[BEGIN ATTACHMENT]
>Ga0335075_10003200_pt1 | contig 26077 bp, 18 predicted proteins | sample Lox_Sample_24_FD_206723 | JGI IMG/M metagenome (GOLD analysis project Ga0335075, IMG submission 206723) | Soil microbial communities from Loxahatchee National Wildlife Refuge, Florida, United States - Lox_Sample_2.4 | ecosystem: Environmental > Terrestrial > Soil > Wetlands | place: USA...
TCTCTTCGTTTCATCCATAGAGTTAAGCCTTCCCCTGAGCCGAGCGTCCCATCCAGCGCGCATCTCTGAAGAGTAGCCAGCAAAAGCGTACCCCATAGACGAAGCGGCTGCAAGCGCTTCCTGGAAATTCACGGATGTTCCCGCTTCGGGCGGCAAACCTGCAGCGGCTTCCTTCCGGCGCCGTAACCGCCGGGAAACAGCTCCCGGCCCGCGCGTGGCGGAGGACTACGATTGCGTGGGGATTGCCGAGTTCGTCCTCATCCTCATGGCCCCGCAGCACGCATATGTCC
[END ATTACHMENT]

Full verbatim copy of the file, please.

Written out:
>Ga0335075_10003200_pt1 | contig 26077 bp, 18 predicted proteins | sample Lox_Sample_24_FD_206723 | JGI IMG/M metagenome (GOLD analysis project Ga0335075, IMG submission 206723) | Soil microbial communities from Loxahatchee National Wildlife Refuge, Florida, United States - Lox_Sample_2.4 | ecosystem: Environmental > Terrestrial > Soil > Wetlands | place: USA...
TCTCTTCGTTTCATCCATAGAGTTAAGCCTTCCCCTGAGCCGAGCGTCCCATCCAGCGCGCATCTCTGAAGAGTAGCCAGCAAAAGCGTACCCCATAGACGAAGCGGCTGCAAGCGCTTCCTGGAAATTCACGGATGTTCCCGCTTCGGGCGGCAAACCTGCAGCGGCTTCCTTCCGGCGCCGTAACCGCCGGGAAACAGCTCCCGGCCCGCGCGTGGCGGAGGACTACGATTGCGTGGGGATTGCCGAGTTCGTCCTCATCCTCATGGCCCCGCAGCACGCATATGTCC